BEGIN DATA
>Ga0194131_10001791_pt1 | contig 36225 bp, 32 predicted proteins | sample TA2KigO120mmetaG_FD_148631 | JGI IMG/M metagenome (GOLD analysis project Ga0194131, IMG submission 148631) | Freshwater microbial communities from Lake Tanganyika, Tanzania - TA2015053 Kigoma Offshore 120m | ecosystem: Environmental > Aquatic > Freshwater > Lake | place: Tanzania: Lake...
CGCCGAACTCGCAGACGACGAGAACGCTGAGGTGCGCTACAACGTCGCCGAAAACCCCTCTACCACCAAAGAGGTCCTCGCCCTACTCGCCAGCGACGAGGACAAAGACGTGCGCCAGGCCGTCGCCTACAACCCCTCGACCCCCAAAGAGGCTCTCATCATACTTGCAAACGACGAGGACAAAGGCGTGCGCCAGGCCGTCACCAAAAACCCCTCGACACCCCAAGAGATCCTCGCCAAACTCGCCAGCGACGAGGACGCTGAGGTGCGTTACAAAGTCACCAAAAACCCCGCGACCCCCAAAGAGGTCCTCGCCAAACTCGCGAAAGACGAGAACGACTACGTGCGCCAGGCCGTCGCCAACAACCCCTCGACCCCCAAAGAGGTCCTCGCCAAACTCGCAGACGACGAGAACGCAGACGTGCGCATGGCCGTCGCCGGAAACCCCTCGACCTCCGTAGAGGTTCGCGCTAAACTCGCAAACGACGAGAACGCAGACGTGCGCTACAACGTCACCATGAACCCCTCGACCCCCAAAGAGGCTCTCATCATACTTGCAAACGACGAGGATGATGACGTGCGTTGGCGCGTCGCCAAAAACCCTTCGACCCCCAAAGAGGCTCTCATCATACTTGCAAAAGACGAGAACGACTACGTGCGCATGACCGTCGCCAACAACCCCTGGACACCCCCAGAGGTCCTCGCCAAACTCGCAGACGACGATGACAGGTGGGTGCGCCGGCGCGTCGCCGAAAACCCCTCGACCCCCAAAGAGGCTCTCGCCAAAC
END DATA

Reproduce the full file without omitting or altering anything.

>Ga0194131_10001791_pt1 | contig 36225 bp, 32 predicted proteins | sample TA2KigO120mmetaG_FD_148631 | JGI IMG/M metagenome (GOLD analysis project Ga0194131, IMG submission 148631) | Freshwater microbial communities from Lake Tanganyika, Tanzania - TA2015053 Kigoma Offshore 120m | ecosystem: Environmental > Aquatic > Freshwater > Lake | place: Tanzania: Lake...
CGCCGAACTCGCAGACGACGAGAACGCTGAGGTGCGCTACAACGTCGCCGAAAACCCCTCTACCACCAAAGAGGTCCTCGCCCTACTCGCCAGCGACGAGGACAAAGACGTGCGCCAGGCCGTCGCCTACAACCCCTCGACCCCCAAAGAGGCTCTCATCATACTTGCAAACGACGAGGACAAAGGCGTGCGCCAGGCCGTCACCAAAAACCCCTCGACACCCCAAGAGATCCTCGCCAAACTCGCCAGCGACGAGGACGCTGAGGTGCGTTACAAAGTCACCAAAAACCCCGCGACCCCCAAAGAGGTCCTCGCCAAACTCGCGAAAGACGAGAACGACTACGTGCGCCAGGCCGTCGCCAACAACCCCTCGACCCCCAAAGAGGTCCTCGCCAAACTCGCAGACGACGAGAACGCAGACGTGCGCATGGCCGTCGCCGGAAACCCCTCGACCTCCGTAGAGGTTCGCGCTAAACTCGCAAACGACGAGAACGCAGACGTGCGCTACAACGTCACCATGAACCCCTCGACCCCCAAAGAGGCTCTCATCATACTTGCAAACGACGAGGATGATGACGTGCGTTGGCGCGTCGCCAAAAACCCTTCGACCCCCAAAGAGGCTCTCATCATACTTGCAAAAGACGAGAACGACTACGTGCGCATGACCGTCGCCAACAACCCCTGGACACCCCCAGAGGTCCTCGCCAAACTCGCAGACGACGATGACAGGTGGGTGCGCCGGCGCGTCGCCGAAAACCCCTCGACCCCCAAAGAGGCTCTCGCCAAAC